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    matthewdoucette.com
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    hash tables in javascript?


    Can you do hash tables in javascript?
    Matthew Doucette / Xona.com
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    Yes,read the Objects section at http://www.crockford.com/javascript/survey.html

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    • Matthew Doucette agrees
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    matthewdoucette.com
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    Thanks. Now, can you show me how to define multiple hashes all at once instead of one at a time?
    Matthew Doucette / Xona.com
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    Yeah,heres an example:
    Code:
    var myHashtable = {name: "Someone",age: "2"};
    So a list of <key>:<value> delimited by commas,in a block.
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    matthewdoucette.com
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    I should have guessed that but I figured I would ask anyway. It's hard to tell when you have proper formatting, even when it works, with client-side languages.

    Thanks!
    Matthew Doucette / Xona.com
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    matthewdoucette.com
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    One more thing... is there any way to calculate the length of the hash table instead of going through each entry in a loop and incrementing a counter? Also, once you figure out the length, is there anyway to grab a random hash entry? For example, if the hash is 100 entries in lenght and I want to grab #25, can I do this?
    Matthew Doucette / Xona.com
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    Using a for/in loop on a hash returns the entries in the order in which they were defined; so...

    <html>
    <head>
    <title>untitled</title>
    <script type="text/javascript" language="javascript">

    var hashObj = Object;
    hashObj['1'] = 'hash1';
    hashObj['2'] = 'hash2';
    hashObj['3'] = 'hash3';
    hashObj['4'] = 'hash4';
    hashObj['5'] = 'hash5';

    function gethashObj(which) {
    var count = 1;
    for (key in hashObj) if (count++ == which) return hashObj[key];
    }

    function go() {
    x=Math.ceil(Math.random()*5);
    alert('random number = ' + x);
    alert('hashObj = ' + gethashObj(x));
    }

    </script>
    </head>
    <body>
    <a href="#" onclick="go()">go</a>
    </body>
    </html>

    As for the other...JS hashes are unordered, unlike arrays, so additional coding is needed (I believe) to get 'length'.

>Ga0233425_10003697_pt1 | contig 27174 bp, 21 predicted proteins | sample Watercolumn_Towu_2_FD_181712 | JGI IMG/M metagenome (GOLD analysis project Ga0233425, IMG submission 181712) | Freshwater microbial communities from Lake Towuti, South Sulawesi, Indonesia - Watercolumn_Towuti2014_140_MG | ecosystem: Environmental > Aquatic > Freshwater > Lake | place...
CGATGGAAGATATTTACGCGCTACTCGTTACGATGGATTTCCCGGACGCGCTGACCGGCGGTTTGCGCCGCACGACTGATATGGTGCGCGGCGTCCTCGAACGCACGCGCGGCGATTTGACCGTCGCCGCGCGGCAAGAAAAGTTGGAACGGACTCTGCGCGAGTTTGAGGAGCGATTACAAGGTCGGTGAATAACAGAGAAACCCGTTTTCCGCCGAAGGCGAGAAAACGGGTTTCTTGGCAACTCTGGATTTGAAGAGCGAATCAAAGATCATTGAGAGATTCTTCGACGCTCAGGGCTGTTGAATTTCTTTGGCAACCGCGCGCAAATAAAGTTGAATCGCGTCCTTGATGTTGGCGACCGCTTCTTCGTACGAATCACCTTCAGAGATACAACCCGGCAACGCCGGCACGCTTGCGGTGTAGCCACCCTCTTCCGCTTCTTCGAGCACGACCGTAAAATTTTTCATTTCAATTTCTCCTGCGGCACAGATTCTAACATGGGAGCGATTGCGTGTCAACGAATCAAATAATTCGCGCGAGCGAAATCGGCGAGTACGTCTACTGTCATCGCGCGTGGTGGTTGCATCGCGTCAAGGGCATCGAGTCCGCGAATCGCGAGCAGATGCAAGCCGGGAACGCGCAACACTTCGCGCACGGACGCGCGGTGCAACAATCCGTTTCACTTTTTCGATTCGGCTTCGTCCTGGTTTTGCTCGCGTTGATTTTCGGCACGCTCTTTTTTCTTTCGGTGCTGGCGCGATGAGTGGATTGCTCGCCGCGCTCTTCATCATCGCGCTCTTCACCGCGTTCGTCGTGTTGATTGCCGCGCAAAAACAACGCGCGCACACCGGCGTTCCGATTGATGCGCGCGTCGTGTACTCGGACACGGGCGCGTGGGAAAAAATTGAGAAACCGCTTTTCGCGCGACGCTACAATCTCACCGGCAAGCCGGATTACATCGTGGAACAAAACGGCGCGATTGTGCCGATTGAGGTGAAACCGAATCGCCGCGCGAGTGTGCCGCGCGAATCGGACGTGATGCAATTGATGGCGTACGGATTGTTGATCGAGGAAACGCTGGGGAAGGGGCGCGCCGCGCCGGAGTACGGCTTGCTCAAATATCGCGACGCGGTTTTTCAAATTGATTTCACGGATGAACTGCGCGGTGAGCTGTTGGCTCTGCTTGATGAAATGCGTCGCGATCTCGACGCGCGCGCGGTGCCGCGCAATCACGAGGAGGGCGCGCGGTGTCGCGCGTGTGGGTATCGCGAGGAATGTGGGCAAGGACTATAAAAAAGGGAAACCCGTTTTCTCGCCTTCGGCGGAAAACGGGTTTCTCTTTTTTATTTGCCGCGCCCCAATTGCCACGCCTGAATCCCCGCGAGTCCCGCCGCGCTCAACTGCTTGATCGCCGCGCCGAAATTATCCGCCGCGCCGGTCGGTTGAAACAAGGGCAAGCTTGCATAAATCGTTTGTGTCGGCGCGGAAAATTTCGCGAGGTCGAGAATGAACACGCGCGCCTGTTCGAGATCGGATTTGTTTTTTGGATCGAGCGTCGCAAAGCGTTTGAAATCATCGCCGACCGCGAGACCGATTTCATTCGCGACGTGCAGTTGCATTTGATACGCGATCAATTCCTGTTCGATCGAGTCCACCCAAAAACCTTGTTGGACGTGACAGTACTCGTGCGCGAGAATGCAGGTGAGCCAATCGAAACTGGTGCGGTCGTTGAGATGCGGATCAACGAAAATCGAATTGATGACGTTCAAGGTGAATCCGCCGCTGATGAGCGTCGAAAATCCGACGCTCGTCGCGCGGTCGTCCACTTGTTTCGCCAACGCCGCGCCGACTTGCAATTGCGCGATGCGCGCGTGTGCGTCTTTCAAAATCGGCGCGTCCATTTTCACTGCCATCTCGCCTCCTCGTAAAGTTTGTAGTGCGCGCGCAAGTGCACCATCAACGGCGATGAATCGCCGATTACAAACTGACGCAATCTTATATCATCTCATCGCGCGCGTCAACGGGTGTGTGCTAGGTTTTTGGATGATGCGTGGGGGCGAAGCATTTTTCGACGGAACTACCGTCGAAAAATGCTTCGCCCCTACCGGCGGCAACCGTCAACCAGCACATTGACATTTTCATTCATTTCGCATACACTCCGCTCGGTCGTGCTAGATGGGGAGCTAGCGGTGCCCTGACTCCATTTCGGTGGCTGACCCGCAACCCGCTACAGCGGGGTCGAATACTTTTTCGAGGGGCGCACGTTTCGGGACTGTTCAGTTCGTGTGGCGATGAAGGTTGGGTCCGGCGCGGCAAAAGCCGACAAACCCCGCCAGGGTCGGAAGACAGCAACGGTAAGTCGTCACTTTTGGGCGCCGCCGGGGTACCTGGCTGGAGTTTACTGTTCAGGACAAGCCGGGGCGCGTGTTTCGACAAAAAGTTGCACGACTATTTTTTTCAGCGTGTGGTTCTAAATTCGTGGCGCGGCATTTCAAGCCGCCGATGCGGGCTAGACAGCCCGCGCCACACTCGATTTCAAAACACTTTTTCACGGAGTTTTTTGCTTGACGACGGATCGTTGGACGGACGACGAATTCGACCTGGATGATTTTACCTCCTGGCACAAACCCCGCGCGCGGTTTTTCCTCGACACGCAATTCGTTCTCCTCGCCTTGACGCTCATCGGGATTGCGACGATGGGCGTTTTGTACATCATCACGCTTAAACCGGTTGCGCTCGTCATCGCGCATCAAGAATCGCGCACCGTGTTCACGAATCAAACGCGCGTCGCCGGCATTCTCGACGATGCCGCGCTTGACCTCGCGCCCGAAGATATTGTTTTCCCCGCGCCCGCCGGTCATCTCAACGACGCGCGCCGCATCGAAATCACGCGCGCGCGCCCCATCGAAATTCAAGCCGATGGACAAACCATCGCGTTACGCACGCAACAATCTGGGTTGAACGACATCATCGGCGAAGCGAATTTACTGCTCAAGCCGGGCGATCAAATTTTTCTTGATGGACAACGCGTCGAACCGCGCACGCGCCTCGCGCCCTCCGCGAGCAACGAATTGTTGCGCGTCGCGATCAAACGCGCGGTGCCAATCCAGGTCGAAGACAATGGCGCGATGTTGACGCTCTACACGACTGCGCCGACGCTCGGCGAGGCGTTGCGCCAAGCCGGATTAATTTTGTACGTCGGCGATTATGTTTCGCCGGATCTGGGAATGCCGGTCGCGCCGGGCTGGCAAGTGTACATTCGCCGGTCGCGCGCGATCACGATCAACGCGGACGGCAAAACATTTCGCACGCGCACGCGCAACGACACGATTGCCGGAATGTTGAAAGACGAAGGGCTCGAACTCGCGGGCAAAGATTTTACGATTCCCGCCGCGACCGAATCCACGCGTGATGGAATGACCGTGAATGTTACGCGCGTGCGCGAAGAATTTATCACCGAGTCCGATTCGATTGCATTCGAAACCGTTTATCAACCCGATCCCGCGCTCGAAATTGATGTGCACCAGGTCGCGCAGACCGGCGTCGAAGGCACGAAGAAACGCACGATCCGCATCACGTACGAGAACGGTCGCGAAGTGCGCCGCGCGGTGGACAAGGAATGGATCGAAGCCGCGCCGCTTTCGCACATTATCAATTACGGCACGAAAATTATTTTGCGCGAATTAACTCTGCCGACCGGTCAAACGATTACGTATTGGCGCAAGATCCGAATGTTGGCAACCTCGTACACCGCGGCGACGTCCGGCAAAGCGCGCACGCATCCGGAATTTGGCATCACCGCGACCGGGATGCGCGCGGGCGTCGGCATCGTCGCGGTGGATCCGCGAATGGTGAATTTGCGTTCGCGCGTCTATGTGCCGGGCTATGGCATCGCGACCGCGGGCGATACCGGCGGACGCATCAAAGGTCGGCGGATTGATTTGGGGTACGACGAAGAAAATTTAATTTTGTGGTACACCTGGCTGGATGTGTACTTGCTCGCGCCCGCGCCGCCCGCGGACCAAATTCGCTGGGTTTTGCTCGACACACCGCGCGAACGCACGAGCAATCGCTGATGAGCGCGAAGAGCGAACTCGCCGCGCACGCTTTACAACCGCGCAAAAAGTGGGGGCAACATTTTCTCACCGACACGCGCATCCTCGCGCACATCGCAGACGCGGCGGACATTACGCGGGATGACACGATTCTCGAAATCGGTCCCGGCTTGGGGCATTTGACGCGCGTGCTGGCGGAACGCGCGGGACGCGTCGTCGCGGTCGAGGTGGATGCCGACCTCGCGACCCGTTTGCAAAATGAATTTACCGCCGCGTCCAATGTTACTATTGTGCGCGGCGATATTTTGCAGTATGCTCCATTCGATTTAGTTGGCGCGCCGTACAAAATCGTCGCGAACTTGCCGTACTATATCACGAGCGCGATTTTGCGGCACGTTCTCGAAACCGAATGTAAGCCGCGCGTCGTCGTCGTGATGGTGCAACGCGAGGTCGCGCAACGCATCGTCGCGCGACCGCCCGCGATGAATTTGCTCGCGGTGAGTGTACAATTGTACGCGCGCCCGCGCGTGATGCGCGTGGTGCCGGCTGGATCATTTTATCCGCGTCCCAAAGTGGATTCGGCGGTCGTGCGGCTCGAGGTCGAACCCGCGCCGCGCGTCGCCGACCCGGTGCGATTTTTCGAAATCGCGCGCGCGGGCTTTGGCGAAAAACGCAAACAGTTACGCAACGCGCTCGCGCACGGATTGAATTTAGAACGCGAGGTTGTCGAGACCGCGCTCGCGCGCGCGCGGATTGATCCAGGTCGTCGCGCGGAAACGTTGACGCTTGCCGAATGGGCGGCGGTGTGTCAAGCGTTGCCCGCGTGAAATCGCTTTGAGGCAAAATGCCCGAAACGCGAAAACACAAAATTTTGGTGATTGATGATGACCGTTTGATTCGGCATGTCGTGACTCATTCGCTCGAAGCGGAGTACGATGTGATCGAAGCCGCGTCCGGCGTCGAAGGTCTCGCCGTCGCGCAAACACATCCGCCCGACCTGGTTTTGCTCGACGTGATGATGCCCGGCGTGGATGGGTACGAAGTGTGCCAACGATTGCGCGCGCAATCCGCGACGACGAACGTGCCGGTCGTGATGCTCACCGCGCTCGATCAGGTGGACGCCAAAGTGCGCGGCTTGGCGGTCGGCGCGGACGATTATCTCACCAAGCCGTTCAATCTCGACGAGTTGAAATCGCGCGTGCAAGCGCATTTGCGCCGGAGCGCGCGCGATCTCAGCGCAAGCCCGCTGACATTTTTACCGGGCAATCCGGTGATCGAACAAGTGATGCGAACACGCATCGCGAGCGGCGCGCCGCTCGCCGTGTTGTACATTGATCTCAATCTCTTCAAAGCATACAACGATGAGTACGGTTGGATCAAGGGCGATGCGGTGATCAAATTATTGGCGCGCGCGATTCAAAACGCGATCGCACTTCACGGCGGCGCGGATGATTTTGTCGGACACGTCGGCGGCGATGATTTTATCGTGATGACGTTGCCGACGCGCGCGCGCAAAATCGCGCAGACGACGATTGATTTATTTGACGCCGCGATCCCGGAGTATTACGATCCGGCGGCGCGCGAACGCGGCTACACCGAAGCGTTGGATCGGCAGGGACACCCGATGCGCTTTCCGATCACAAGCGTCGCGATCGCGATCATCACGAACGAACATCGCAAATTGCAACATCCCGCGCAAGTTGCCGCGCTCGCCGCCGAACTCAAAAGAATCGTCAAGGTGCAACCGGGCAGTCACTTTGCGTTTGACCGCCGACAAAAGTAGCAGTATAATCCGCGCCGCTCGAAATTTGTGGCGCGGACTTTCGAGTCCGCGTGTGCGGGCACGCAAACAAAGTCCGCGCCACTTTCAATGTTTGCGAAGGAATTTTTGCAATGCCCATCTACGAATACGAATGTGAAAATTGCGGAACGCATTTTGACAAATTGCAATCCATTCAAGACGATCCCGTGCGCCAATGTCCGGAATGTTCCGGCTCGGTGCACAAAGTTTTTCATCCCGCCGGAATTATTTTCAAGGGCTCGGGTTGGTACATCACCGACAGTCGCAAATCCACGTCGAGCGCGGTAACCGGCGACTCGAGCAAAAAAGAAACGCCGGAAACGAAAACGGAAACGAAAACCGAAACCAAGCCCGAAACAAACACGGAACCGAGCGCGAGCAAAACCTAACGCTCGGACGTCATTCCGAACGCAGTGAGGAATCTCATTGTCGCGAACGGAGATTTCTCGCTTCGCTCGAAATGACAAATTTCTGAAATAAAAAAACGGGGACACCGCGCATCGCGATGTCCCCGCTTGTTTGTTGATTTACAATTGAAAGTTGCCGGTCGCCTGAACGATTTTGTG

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    matthewdoucette.com
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    Ok. Without being able to find the length 'easily' I am just going to use 2 arrays instead of 1 hash table. I think that is the easiest and most compact method. Thanks for the help!
    Matthew Doucette / Xona.com
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    Yup, you're going to need to use two arrays.

    If you want to go all out, best create a class with the arrays as memebers, that way you can add functions and handlers for your hash tables and create an all-inclusive map class that will keep an internal count of everything. That's on my list of things to do a project of mine.
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    <html>
    <head>
    <title>untitled</title>
    <script type="text/javascript" language="javascript">

    Object.prototype.getLength = function() {
    len = 0;
    for (prop in this) if (this[prop].constructor != Function) ++len;
    return len;
    }

    Object.prototype.output = function (isHTML) {
    var hStr = '';
    for (prop in window) if (window[prop] == this) hStr += 'Obj: ' + prop + '\n';
    for (prop in this) if (this[prop].constructor != Function)
    hStr += prop + ' : ' + this[prop] + ((isHTML) ? '<br>' : '\n');
    return hStr;
    }
    ///////////////////////
    var myHash = {
    prop1: 'thingy' ,
    prop2: 'anotherthingy' ,
    prop3: 'yetanotherthingy' ,
    prop4: 'non-thingy'
    }
    ///////////////////////

    </script>
    </head>
    <body text="darkred"><pre>
    var myHash = {
    prop1: 'thingy' ,
    prop2: 'anotherthingy' ,
    prop3: 'yetanotherthingy' ,
    prop4: 'non-thingy'
    }
    </pre><br><br>

    <a href="#"
    onclick="if(myHash)alert(myHash.getLength())">myHash.getLength()</a><br><br>
    <a href="#"
    onclick="if(myHash)alert(myHash.output())">myHash.output()</a><br><br>
    <a href="#"
    onclick="if(myHash)this.innerHTML=myHash.output(true)">myHash.output(true)</a>
    </body>
    </html>
    Last edited by adios; September 3rd, 2002 at 05:32 PM.
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    Damn, adios, your example finally made me notice something. I just caught on that if you assign an array element like myHash['foo']='bar', you can actually get back what the key is. I thought the 'bar' string was hashed, translated to an index, and lost forever after the assignment. Suddenly, an Array object is almost a true hash table. All that I need to do is generate a simple function for searching, which can be done by extending the Array object with a prototype.

    It couldn't get much easier.

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